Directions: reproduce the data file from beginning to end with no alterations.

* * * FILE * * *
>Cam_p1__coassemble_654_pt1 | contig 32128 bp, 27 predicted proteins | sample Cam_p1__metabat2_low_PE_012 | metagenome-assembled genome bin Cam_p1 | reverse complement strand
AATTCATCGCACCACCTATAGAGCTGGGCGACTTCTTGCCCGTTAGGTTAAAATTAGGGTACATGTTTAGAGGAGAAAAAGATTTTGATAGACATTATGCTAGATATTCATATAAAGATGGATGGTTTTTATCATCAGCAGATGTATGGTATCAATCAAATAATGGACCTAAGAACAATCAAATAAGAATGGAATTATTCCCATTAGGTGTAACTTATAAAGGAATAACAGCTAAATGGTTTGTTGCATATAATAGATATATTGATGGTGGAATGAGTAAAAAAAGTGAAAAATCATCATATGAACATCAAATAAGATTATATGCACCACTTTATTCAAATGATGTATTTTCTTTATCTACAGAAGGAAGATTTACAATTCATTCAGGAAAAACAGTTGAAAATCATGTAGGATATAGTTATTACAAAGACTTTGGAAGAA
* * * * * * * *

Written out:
>Cam_p1__coassemble_654_pt1 | contig 32128 bp, 27 predicted proteins | sample Cam_p1__metabat2_low_PE_012 | metagenome-assembled genome bin Cam_p1 | reverse complement strand
AATTCATCGCACCACCTATAGAGCTGGGCGACTTCTTGCCCGTTAGGTTAAAATTAGGGTACATGTTTAGAGGAGAAAAAGATTTTGATAGACATTATGCTAGATATTCATATAAAGATGGATGGTTTTTATCATCAGCAGATGTATGGTATCAATCAAATAATGGACCTAAGAACAATCAAATAAGAATGGAATTATTCCCATTAGGTGTAACTTATAAAGGAATAACAGCTAAATGGTTTGTTGCATATAATAGATATATTGATGGTGGAATGAGTAAAAAAAGTGAAAAATCATCATATGAACATCAAATAAGATTATATGCACCACTTTATTCAAATGATGTATTTTCTTTATCTACAGAAGGAAGATTTACAATTCATTCAGGAAAAACAGTTGAAAATCATGTAGGATATAGTTATTACAAAGACTTTGGAAGAA